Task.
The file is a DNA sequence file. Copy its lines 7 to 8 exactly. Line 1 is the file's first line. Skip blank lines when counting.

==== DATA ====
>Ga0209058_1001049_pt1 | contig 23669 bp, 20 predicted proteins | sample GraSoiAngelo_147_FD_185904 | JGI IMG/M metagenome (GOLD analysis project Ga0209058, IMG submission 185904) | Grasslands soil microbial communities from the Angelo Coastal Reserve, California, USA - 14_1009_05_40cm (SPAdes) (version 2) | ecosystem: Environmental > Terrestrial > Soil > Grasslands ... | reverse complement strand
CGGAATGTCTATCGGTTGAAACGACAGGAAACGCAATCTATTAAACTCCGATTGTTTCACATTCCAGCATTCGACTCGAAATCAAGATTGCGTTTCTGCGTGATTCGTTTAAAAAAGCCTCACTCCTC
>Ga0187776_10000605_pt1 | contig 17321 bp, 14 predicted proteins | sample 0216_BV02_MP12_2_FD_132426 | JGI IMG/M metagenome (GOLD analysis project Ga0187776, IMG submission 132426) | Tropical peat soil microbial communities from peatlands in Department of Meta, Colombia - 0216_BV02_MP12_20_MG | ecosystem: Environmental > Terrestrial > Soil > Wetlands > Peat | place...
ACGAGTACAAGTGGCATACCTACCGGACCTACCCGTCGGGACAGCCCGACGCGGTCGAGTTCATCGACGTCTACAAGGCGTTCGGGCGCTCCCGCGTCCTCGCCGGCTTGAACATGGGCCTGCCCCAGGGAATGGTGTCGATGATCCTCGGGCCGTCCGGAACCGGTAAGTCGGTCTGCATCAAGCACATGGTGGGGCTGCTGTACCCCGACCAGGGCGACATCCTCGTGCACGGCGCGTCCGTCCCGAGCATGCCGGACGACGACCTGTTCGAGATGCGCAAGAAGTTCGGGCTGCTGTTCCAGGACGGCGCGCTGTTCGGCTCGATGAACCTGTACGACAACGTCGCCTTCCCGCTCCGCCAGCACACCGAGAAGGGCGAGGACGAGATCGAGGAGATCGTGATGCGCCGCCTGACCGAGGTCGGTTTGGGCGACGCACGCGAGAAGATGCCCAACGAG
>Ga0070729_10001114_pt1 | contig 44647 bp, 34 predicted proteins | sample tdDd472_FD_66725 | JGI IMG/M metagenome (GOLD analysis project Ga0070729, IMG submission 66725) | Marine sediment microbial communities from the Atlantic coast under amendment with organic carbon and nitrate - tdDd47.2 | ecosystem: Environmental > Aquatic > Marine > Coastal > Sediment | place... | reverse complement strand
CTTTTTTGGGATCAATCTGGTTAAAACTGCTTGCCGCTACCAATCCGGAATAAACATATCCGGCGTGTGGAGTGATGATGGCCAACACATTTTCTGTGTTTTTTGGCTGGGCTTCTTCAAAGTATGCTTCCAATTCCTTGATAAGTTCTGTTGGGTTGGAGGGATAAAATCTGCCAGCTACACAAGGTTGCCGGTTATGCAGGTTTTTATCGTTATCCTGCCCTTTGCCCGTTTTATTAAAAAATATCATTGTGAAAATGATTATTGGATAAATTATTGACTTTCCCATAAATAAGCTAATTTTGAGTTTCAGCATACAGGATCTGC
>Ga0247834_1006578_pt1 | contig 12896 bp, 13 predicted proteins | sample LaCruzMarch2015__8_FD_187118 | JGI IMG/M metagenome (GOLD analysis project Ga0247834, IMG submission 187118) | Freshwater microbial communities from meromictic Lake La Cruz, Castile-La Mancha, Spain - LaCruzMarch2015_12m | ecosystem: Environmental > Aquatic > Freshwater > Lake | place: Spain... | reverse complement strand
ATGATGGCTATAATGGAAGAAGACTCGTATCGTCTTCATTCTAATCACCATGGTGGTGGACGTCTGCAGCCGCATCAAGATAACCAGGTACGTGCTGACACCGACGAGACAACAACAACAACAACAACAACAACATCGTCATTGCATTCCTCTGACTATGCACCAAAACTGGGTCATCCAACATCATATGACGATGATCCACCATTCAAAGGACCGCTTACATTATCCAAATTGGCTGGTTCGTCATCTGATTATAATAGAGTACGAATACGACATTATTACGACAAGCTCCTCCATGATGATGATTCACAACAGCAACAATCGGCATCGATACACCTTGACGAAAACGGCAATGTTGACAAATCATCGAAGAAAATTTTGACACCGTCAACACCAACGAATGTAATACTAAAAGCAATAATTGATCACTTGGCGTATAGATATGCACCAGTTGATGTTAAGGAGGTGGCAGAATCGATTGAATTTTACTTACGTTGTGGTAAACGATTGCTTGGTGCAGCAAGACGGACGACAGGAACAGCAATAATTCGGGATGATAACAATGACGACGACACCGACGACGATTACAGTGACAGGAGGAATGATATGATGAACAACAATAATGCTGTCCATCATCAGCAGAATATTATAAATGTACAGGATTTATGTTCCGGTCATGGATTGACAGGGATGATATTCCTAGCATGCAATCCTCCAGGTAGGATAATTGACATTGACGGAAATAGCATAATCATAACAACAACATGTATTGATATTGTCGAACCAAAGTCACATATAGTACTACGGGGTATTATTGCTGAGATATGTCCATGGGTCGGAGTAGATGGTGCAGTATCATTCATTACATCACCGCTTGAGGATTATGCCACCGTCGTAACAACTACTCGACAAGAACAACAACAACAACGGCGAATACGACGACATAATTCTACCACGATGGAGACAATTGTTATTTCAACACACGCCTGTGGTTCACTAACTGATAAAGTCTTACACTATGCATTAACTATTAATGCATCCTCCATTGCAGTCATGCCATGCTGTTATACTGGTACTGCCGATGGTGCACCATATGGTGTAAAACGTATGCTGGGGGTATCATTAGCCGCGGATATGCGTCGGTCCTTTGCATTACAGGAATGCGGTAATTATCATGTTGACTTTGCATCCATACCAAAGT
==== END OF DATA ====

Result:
>Ga0247834_1006578_pt1 | contig 12896 bp, 13 predicted proteins | sample LaCruzMarch2015__8_FD_187118 | JGI IMG/M metagenome (GOLD analysis project Ga0247834, IMG submission 187118) | Freshwater microbial communities from meromictic Lake La Cruz, Castile-La Mancha, Spain - LaCruzMarch2015_12m | ecosystem: Environmental > Aquatic > Freshwater > Lake | place: Spain... | reverse complement strand
ATGATGGCTATAATGGAAGAAGACTCGTATCGTCTTCATTCTAATCACCATGGTGGTGGACGTCTGCAGCCGCATCAAGATAACCAGGTACGTGCTGACACCGACGAGACAACAACAACAACAACAACAACAACATCGTCATTGCATTCCTCTGACTATGCACCAAAACTGGGTCATCCAACATCATATGACGATGATCCACCATTCAAAGGACCGCTTACATTATCCAAATTGGCTGGTTCGTCATCTGATTATAATAGAGTACGAATACGACATTATTACGACAAGCTCCTCCATGATGATGATTCACAACAGCAACAATCGGCATCGATACACCTTGACGAAAACGGCAATGTTGACAAATCATCGAAGAAAATTTTGACACCGTCAACACCAACGAATGTAATACTAAAAGCAATAATTGATCACTTGGCGTATAGATATGCACCAGTTGATGTTAAGGAGGTGGCAGAATCGATTGAATTTTACTTACGTTGTGGTAAACGATTGCTTGGTGCAGCAAGACGGACGACAGGAACAGCAATAATTCGGGATGATAACAATGACGACGACACCGACGACGATTACAGTGACAGGAGGAATGATATGATGAACAACAATAATGCTGTCCATCATCAGCAGAATATTATAAATGTACAGGATTTATGTTCCGGTCATGGATTGACAGGGATGATATTCCTAGCATGCAATCCTCCAGGTAGGATAATTGACATTGACGGAAATAGCATAATCATAACAACAACATGTATTGATATTGTCGAACCAAAGTCACATATAGTACTACGGGGTATTATTGCTGAGATATGTCCATGGGTCGGAGTAGATGGTGCAGTATCATTCATTACATCACCGCTTGAGGATTATGCCACCGTCGTAACAACTACTCGACAAGAACAACAACAACAACGGCGAATACGACGACATAATTCTACCACGATGGAGACAATTGTTATTTCAACACACGCCTGTGGTTCACTAACTGATAAAGTCTTACACTATGCATTAACTATTAATGCATCCTCCATTGCAGTCATGCCATGCTGTTATACTGGTACTGCCGATGGTGCACCATATGGTGTAAAACGTATGCTGGGGGTATCATTAGCCGCGGATATGCGTCGGTCCTTTGCATTACAGGAATGCGGTAATTATCATGTTGACTTTGCATCCATACCAAAGT